CNRSE Sailors Volunteer at Jacksonville Ronald McDonald House

Story Number: NNS140207-15Release Date: 2/7/2014 1:33:00 PM

By Navy Region Southeast Public Affairs

JACKSONVILLE, Fla. (NNS) -- Sailors assigned to Commander, Navy Region Southeast (CNRSE) conducted a volunteer project at the Ronald McDonald House in Jacksonville, Fla., Feb. 5.

During the project, participants helped replace light bulbs and clean light covers on three floors of the facility, which provides lodging and support services for critically ill, chronically ill and seriously injured children and their families.

"Volunteer efforts like this are very important to us," said Fay Weiss, Ronald McDonald House Charities of Jacksonville outreach coordinator. "We're a 30-bedroom house with a small staff, so we rely heavily on the community and volunteer groups that come in to assist with meals, maintenance or housekeeping. Our volunteers are essential to serving our mission."

According to Mass Communication Specialist (SW) 1st Class Greg Johnson, CNRSE volunteer coordinator, the project was an opportunity for Sailors to build camaraderie while having a positive effect on the local community.

"I think it's important for the Navy to maintain a strong presence in the community because we have the people and resources to have an impact," Johnson said. "When you visit a place like this, it puts into perspective how much you take for granted. The families and children here are probably going through a tougher time than most of us could imagine and this house is here to make that time a little less stressful. Hopefully our efforts contribute to that goal."

The house is located about a block away from Wolfson Children's Hospital and Nemours Children's Clinic, where many of the children receive treatment. While guests are asked to give a $10-per-night donation for the duration of their stay, no family is turned away if they cannot make the payment.

Since opening in 1988, the house has served more than 32,000 families. In addition to providing lodging and reduced travel expenses for families, it also facilitates an emotionally-supportive environment where families can connect with others who may be going through similar situations, Weiss said.

"I think spending the day out here and helping out with what we can is the very least we can do," said Religious Program Specialist (SW) Abraham Dukuly, a volunteer. "For us, it is a small contribution, but it still means a lot to the staff here. It's absolutely a rewarding experience, considering the mission of the Ronald McDonald House."

The house operates solely on donations from the local community and volunteer projects and has shared a particularly special relationship with the local military, Weiss said.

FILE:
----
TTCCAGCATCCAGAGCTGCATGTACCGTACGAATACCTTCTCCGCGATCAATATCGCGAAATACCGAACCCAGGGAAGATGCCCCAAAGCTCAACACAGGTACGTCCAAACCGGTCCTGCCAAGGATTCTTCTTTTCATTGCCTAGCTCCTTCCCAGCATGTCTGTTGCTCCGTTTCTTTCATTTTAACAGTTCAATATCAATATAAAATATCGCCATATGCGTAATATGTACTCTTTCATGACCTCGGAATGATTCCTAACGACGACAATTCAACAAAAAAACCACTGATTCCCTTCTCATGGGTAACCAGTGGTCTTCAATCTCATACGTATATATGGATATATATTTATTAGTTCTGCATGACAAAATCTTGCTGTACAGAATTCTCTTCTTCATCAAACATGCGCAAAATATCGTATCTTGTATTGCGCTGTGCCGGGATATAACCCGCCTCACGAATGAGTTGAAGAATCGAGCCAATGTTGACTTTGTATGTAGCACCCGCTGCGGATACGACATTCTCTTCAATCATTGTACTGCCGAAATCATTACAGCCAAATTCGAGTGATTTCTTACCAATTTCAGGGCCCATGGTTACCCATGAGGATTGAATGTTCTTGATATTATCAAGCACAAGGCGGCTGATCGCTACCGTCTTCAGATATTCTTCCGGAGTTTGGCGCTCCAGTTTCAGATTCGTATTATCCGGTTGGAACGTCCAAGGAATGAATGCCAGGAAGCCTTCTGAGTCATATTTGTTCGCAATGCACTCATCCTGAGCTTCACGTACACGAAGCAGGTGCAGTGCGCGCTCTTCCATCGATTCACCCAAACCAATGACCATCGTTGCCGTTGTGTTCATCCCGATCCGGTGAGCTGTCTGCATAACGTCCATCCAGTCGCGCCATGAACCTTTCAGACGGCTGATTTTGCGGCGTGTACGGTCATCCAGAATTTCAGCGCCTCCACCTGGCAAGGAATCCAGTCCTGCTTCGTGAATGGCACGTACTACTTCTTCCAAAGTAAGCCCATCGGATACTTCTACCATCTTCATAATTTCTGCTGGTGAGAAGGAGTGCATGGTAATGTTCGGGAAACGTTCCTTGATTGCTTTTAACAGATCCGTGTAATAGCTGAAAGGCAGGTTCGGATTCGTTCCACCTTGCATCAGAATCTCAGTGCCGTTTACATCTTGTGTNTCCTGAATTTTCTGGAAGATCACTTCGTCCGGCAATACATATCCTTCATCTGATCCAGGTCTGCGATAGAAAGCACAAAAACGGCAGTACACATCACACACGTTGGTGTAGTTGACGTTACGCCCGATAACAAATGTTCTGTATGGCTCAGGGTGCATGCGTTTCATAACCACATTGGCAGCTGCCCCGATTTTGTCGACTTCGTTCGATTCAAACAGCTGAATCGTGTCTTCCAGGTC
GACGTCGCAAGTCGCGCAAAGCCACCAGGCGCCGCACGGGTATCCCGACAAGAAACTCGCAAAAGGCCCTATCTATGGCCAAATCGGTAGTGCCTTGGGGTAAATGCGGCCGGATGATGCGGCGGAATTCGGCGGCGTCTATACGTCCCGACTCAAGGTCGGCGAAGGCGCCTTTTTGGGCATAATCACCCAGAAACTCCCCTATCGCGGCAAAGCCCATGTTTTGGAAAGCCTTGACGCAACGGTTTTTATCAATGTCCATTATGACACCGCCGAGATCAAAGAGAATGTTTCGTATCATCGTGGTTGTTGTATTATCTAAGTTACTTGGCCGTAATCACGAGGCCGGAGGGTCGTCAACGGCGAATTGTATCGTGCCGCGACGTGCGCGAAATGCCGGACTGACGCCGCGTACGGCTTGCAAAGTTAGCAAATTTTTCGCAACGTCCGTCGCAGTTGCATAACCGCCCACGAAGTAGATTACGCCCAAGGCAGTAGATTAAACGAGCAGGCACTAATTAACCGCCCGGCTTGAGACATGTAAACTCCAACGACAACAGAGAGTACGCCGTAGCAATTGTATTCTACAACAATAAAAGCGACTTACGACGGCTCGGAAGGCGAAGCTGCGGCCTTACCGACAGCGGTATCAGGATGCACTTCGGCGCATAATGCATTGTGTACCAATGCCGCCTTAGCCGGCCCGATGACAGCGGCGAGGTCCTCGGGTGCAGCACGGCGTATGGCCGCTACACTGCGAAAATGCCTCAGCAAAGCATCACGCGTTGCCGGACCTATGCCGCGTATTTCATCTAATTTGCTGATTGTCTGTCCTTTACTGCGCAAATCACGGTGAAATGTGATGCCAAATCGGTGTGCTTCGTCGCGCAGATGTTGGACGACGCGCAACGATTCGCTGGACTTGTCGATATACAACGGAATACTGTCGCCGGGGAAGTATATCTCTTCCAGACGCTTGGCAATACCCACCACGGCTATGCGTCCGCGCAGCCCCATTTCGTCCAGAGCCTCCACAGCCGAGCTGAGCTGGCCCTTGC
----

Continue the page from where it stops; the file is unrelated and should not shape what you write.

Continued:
"We are so grateful to our military volunteers," Weiss said. "They are so dedicated to whatever it is they are asked to do, whether it's gardening and raking leaves in the courtyard or cleaning indoors."

According to Weiss, those efforts are appreciated not only by the house's staff, but by the families who stay there as well.

"What is extraordinary about military volunteers is their effect on the families," Weiss said. "A lot of families realize they are enlisted, and for service members to take the time to do this, it demonstrates to them that there are armies of people out there who care about what they are going through."

One of the volunteers understood firsthand why families who stay at the house appreciate volunteer efforts. Chief Quartermaster (SW) William Chase has stayed at the house twice - once in 1999 when his first son was born premature and again in 2001, when his second son was born premature.

"Without the Ronald McDonald House, we would have had to pay for months of hotel bills," Chase said. "Not to mention, they provide transportation services and a variety of other things at the house, such as arts and craft nights for the kids and all kinds of other activities. It's important because it takes away some of the stress surrounding the situation and lets you just concentrate on your child. That's why I feel like I want to give back to the charity. I try to volunteer every chance I get."

Ronald McDonald House Charities was founded in 1974. The first house opened in Philadelphia and was funded by McDonald's restaurant proceeds donated by local owners. Today, there are 309 houses in more than 50 countries worldwide.

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